Summary of “Set Design”
Be like a set designer for a play or movie. Every object and detail in the room gives layers of information about plot and characters. Call someone to find out details about different kinds of carpets, furniture, or plants you don't know of yourself but need for your story. Metaphors about the setting bring out deeper aspects of the theme.
Commentary of “Set Design”
Lamott gives examples of how she designs sets for stories. For instance, she wrote a story about a woman who gardens, but since she did not herself, she called up a nursery to ask about plants and visited people's gardens. Garden as metaphor for paradise or creativity also adds to the meaning of the setting.
Summary of “False Starts”
False starts in your writing are not a problem, because each time you see something that is not right, it brings you closer to something that is. That is the importance of not jumping to conclusions in your work; it has to be given time to show what it really is.
Commentary on “False Starts”
Lamott gives moving examples of false starts, such as trying to write a first impression of an old people's home or a dying person. At first, only the superficial details may appear. Later on, the writer might get to the essence of the people or scene. Don't be in a hurry. With time, the writer sees more and deeper connections between things.
Summary of “Plot Treatment”
This chapter concerns outlining the plot ahead of time.Lamott prefers having a temporary destination and writing toward that—say, a climax. Along the way, however, things change, and the climax may have to be rethought. Once, when her editor did not like her book, he told her to write a plot treatment explaining chapter by chapter who the characters were becoming.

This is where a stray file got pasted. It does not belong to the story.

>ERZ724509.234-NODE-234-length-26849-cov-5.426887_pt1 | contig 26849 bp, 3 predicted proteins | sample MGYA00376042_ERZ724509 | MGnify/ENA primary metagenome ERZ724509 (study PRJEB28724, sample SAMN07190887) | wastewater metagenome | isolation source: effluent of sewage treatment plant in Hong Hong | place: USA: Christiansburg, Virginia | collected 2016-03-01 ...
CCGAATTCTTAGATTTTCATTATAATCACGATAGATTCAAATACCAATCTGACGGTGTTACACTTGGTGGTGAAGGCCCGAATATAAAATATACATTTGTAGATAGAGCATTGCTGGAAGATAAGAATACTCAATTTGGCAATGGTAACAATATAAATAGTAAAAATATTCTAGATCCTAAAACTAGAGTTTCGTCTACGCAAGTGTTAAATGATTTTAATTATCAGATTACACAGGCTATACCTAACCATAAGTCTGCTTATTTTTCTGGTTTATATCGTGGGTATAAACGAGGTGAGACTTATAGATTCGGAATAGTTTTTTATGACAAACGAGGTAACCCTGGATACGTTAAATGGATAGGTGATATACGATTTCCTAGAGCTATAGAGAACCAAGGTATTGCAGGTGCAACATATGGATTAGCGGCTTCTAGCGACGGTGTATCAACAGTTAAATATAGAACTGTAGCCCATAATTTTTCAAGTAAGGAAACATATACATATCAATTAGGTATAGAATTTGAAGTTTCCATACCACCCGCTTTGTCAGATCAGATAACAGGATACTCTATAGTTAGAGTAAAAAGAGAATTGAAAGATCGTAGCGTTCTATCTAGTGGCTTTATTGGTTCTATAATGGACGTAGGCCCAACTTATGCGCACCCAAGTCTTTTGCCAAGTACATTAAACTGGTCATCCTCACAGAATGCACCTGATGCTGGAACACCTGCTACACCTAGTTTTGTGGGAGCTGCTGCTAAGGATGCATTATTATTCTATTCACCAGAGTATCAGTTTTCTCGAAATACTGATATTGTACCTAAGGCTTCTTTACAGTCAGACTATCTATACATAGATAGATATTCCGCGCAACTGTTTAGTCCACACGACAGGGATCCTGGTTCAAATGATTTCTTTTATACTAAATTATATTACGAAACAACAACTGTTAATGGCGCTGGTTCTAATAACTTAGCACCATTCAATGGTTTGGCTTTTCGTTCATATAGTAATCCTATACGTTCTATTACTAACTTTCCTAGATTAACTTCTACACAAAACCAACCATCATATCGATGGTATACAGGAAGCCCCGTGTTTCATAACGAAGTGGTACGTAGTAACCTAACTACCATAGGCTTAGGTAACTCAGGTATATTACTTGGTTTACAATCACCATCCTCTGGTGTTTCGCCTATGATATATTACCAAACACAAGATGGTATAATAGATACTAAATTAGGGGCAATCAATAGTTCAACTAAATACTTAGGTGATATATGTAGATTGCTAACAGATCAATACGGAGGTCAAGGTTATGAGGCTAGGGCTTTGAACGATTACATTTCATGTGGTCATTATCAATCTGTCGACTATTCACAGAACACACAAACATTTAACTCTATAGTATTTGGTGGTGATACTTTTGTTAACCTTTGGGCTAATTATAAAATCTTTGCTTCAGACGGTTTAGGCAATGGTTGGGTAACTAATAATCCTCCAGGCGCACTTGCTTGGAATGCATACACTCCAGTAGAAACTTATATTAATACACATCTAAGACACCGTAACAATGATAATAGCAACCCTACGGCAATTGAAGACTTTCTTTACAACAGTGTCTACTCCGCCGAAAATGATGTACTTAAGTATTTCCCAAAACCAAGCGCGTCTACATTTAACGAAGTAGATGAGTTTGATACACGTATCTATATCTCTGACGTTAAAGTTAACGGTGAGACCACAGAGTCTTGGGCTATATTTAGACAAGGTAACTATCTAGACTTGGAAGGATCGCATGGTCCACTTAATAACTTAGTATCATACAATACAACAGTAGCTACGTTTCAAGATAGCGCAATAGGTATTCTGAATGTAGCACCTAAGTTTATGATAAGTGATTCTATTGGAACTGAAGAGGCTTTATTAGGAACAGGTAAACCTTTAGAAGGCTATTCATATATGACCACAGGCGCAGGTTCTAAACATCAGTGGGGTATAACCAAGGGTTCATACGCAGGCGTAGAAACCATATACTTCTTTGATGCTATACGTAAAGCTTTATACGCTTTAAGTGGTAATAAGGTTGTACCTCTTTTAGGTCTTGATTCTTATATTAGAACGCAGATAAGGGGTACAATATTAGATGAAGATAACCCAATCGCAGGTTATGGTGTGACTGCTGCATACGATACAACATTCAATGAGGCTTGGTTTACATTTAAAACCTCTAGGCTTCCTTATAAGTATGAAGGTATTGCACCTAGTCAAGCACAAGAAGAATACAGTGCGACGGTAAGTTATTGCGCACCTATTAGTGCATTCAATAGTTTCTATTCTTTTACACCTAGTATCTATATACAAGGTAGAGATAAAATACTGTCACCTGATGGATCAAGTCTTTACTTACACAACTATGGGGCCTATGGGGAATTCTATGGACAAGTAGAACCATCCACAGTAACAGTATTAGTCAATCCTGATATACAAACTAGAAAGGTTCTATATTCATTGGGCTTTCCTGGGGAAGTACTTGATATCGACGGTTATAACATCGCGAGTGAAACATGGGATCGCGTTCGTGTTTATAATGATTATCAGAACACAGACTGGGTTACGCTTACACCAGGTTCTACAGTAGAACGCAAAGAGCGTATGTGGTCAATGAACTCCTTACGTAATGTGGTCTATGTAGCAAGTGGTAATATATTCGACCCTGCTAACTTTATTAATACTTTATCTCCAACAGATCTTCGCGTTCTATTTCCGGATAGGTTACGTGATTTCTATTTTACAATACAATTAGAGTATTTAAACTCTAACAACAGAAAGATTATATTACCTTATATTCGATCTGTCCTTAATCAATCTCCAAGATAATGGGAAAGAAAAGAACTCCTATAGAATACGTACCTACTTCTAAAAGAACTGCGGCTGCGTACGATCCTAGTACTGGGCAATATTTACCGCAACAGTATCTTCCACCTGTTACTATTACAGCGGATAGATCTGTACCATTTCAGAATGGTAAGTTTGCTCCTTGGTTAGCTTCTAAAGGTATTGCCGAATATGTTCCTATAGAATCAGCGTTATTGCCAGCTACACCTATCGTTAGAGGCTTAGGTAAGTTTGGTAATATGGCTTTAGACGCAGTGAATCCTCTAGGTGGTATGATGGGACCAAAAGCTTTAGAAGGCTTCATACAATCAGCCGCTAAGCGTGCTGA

Commentary on “Plot Treatment”
Lamott shows a good technique for checking the continuity of the plot and the development of characters. A treatment is a short prose summary of the action and what happens to the characters. It is an overview of the whole book or story. Sometimes the author has details in mind but has forgotten to put them on paper to make the story coherent for the reader. The treatment may be more helpful than an outline in exposing the beauty and weakness of the plot.
Summary of “How Do You Know When You're Done?”
At some point, the author is tired of the project and wants to end it to get on with the next one. All problems of the draft, however, have to be solved before the piece is finished, such as a resolved plot, the tone, the dialogue, etc.
Commentary on “How Do You Know When You're Done?”
Lamott says sometimes the author works until “there is no more steam in the pressure cooker” (p. 94) meaning it is the best you can do for now, and then one is finished.